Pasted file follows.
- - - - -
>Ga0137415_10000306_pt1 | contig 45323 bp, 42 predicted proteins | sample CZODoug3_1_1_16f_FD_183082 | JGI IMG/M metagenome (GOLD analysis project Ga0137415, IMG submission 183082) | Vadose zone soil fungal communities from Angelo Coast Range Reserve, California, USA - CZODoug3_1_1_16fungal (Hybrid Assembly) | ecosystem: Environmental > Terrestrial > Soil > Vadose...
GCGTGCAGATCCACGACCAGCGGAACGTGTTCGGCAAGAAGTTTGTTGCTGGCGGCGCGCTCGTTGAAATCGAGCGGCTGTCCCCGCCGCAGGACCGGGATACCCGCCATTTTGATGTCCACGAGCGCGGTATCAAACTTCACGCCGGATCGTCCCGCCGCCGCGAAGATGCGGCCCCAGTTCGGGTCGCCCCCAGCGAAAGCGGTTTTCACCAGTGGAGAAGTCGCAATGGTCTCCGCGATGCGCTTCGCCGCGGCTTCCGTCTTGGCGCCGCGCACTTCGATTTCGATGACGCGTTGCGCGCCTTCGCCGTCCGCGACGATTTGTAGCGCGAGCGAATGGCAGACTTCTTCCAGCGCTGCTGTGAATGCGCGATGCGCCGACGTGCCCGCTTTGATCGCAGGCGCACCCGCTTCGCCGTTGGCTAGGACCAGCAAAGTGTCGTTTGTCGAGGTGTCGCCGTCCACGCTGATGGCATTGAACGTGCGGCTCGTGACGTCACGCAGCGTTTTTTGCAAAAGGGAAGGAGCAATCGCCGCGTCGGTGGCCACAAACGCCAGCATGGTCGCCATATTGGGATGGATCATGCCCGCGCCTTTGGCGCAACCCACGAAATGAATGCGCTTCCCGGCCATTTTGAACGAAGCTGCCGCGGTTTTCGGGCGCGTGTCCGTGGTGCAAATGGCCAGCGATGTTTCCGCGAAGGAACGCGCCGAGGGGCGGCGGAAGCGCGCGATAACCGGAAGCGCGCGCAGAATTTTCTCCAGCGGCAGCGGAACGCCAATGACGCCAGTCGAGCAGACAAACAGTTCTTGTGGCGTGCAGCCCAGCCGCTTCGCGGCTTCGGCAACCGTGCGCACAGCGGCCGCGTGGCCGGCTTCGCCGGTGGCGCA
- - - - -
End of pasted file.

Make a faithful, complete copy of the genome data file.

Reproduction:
>Ga0137415_10000306_pt1 | contig 45323 bp, 42 predicted proteins | sample CZODoug3_1_1_16f_FD_183082 | JGI IMG/M metagenome (GOLD analysis project Ga0137415, IMG submission 183082) | Vadose zone soil fungal communities from Angelo Coast Range Reserve, California, USA - CZODoug3_1_1_16fungal (Hybrid Assembly) | ecosystem: Environmental > Terrestrial > Soil > Vadose...
GCGTGCAGATCCACGACCAGCGGAACGTGTTCGGCAAGAAGTTTGTTGCTGGCGGCGCGCTCGTTGAAATCGAGCGGCTGTCCCCGCCGCAGGACCGGGATACCCGCCATTTTGATGTCCACGAGCGCGGTATCAAACTTCACGCCGGATCGTCCCGCCGCCGCGAAGATGCGGCCCCAGTTCGGGTCGCCCCCAGCGAAAGCGGTTTTCACCAGTGGAGAAGTCGCAATGGTCTCCGCGATGCGCTTCGCCGCGGCTTCCGTCTTGGCGCCGCGCACTTCGATTTCGATGACGCGTTGCGCGCCTTCGCCGTCCGCGACGATTTGTAGCGCGAGCGAATGGCAGACTTCTTCCAGCGCTGCTGTGAATGCGCGATGCGCCGACGTGCCCGCTTTGATCGCAGGCGCACCCGCTTCGCCGTTGGCTAGGACCAGCAAAGTGTCGTTTGTCGAGGTGTCGCCGTCCACGCTGATGGCATTGAACGTGCGGCTCGTGACGTCACGCAGCGTTTTTTGCAAAAGGGAAGGAGCAATCGCCGCGTCGGTGGCCACAAACGCCAGCATGGTCGCCATATTGGGATGGATCATGCCCGCGCCTTTGGCGCAACCCACGAAATGAATGCGCTTCCCGGCCATTTTGAACGAAGCTGCCGCGGTTTTCGGGCGCGTGTCCGTGGTGCAAATGGCCAGCGATGTTTCCGCGAAGGAACGCGCCGAGGGGCGGCGGAAGCGCGCGATAACCGGAAGCGCGCGCAGAATTTTCTCCAGCGGCAGCGGAACGCCAATGACGCCAGTCGAGCAGACAAACAGTTCTTGTGGCGTGCAGCCCAGCCGCTTCGCGGCTTCGGCAACCGTGCGCACAGCGGCCGCGTGGCCGGCTTCGCCGGTGGCGCA